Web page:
The Parson administration began accepting applications on Oct. 1, and, as of Friday, 53,151 people have enrolled. There are another 69,000 applications pending, officials said.
Committee members spent far more time questioning the timing and need for the pay raise. Some Republican members questioned whether everyone working for the state, including those who sit at the top of agencies with large salaries, should receive the pay raise. Others questioned whether $15 an hour is the appropriate floor for state wages.
The question isn’t whether the pay raise is necessary, said state Rep. Scott Cupps, R-Shell Knob. The question is whether giving it to everyone is fair.
“Is this reality?” Cupps said. “Have you ever seen a starving dog? Have you ever seen a fat dog? Do they both need 5.5 percent more food to be in good shape?”
The tight job market and rapid turnover of state employees at all levels is the spur behind the pay hike, Haug said.
Turnover in state jobs was 26 percent last year, Haug said, and more than double that, 55 percent, for employees earning less than $30,000 a year. An employee earning $15 an hour would make $31,200 a year working full time.
For example, he said, the state has a prison, a Division of Youth Services and a state mental hospital in Fulton. There is also a Dollar General distribution center in Fulton where employees can make $17 an hour starting pay.
“We have the space and everything but the staffing to open a ward at (Fulton State Hospital) for people with behavioral health issues,” Haug said. “We are hoping the pay increases we are proposing would do that.”
About 8,800 state employees make less than $15 an hour, Haug said.
The bill also begins spending funds allocated by Congress last March in the American Rescue Plan Act. Those funds include $721.3 million for child care providers, including $444 million in grants to keep providers in business.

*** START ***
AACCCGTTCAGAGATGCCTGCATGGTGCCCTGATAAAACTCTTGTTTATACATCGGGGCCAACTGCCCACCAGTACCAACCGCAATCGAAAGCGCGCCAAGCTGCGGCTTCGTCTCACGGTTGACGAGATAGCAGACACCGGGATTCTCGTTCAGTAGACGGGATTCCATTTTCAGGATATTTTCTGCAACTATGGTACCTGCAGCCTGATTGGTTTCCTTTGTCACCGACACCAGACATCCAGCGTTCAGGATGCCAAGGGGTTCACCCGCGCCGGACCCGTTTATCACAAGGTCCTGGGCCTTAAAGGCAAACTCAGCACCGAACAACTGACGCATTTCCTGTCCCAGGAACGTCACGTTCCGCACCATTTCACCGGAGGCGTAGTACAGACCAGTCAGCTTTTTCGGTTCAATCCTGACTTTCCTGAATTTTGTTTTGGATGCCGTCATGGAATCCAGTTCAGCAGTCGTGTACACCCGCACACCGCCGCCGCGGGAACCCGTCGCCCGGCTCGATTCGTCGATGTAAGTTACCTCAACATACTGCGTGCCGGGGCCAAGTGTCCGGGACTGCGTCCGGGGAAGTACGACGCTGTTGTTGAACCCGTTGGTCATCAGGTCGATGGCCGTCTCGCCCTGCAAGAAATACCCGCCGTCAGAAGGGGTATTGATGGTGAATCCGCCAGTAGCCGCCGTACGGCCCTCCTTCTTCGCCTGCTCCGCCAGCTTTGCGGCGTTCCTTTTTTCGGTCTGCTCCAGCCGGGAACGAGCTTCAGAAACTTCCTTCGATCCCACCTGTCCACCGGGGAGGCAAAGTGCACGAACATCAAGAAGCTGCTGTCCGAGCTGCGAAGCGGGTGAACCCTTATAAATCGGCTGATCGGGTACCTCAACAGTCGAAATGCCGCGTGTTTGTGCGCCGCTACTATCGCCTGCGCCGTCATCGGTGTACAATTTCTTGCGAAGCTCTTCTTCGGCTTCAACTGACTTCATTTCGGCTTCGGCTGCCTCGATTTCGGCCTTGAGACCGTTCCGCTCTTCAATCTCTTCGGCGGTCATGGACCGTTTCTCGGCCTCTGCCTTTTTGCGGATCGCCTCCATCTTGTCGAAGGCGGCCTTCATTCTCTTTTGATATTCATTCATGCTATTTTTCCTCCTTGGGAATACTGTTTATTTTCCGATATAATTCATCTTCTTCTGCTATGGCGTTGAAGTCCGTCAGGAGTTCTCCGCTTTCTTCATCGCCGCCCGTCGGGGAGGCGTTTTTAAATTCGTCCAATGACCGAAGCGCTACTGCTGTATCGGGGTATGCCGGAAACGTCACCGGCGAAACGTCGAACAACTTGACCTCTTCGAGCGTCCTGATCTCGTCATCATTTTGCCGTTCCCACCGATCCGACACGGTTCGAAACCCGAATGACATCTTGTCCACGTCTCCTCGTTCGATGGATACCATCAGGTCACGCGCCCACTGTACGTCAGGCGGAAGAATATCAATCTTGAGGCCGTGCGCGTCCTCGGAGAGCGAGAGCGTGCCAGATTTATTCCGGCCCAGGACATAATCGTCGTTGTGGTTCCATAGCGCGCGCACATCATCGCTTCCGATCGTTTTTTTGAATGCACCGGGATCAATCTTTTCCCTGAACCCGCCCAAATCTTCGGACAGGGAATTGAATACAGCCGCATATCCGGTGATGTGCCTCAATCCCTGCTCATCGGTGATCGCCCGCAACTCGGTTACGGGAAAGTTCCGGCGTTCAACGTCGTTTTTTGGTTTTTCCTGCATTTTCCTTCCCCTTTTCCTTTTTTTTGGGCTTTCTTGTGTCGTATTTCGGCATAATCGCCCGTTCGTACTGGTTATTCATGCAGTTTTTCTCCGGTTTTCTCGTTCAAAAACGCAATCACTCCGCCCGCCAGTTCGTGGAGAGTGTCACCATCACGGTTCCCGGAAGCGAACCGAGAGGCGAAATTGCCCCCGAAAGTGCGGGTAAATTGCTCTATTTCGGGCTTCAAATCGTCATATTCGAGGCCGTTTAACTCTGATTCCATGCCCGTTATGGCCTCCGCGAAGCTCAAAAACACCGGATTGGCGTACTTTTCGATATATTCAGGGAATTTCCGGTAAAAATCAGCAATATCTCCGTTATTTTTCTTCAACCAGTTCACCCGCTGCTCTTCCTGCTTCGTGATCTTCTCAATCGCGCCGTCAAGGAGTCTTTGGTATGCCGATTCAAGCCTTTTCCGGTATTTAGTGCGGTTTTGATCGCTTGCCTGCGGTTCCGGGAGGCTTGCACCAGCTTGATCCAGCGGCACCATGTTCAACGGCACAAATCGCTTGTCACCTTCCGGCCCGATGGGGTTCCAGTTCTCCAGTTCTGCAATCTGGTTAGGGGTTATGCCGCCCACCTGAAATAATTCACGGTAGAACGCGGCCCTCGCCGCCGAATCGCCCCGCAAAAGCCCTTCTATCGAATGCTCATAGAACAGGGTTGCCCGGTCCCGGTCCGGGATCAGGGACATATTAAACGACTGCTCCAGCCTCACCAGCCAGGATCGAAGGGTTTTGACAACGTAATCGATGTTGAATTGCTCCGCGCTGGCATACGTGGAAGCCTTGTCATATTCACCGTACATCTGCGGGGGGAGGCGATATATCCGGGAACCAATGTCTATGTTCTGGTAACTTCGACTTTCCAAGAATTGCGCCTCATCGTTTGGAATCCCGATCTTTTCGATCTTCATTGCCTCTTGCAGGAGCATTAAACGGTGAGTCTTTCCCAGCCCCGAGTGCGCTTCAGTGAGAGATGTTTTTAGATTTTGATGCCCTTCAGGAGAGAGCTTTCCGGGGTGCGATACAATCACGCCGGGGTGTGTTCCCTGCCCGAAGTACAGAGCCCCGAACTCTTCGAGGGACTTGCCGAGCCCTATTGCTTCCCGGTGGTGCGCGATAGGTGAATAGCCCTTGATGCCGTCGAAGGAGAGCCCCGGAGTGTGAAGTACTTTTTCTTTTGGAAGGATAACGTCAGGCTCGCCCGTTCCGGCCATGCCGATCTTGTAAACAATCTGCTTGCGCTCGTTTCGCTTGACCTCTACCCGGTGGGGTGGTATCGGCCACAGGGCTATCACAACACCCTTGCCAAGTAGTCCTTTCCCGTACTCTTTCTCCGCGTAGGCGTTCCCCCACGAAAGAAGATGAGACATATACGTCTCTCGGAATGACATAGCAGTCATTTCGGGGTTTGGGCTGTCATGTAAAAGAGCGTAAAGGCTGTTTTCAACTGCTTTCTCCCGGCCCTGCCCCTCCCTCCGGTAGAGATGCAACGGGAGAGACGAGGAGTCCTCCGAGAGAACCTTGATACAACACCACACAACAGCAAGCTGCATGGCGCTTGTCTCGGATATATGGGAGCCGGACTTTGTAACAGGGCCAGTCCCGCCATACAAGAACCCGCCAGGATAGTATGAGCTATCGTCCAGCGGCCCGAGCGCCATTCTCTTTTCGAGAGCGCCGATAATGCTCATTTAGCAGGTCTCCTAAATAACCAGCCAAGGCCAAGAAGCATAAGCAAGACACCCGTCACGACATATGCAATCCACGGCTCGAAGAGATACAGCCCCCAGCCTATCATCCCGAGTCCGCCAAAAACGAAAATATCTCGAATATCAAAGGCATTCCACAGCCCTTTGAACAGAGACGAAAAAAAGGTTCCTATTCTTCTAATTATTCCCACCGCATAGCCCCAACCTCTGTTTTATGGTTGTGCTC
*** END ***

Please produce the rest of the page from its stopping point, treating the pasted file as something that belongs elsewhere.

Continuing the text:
There is also $1.9 billion for schools, most of which must be appropriated by March 24. Of that amount, 90 percent goes directly to local school districts.
The bill also includes $370 million rom federal coronavirus funds for a variety of programs, including $100 million for the State Emergency Management Agency for pandemic response and $12 million to supplement Victims of Crime Act funds distributed to domestic violence shelters, child advocacy centers and other victim services.
On Dec. 31, Parson allowed the state’s emergency declaration for the coronavirus pandemic to expire. The move came as the state’s hospitals were filling with patients sickened by the omicron variant and daily case totals were setting records.
That led state Rep. Peter Merideth, the committee’s ranking Democrat, to question why the state has not been able to respond to testing shortages. The state’s vendor for free at-home tests, which must be ordered, shipped and then returned for lab analysis, isn’t taking new orders until Wednesday and then only a limited supply will be available each day.
That plan is not working, Meredith said.
“I have heard from people who ordered them in December who say they haven’t been shipped,” he said. “Buy tests and give them to local health departments for people to come pick them up.”
But until the bill is passed, Haug said, the State Emergency Management Agency does not have any spending authority to do that or any other significant move against the pandemic.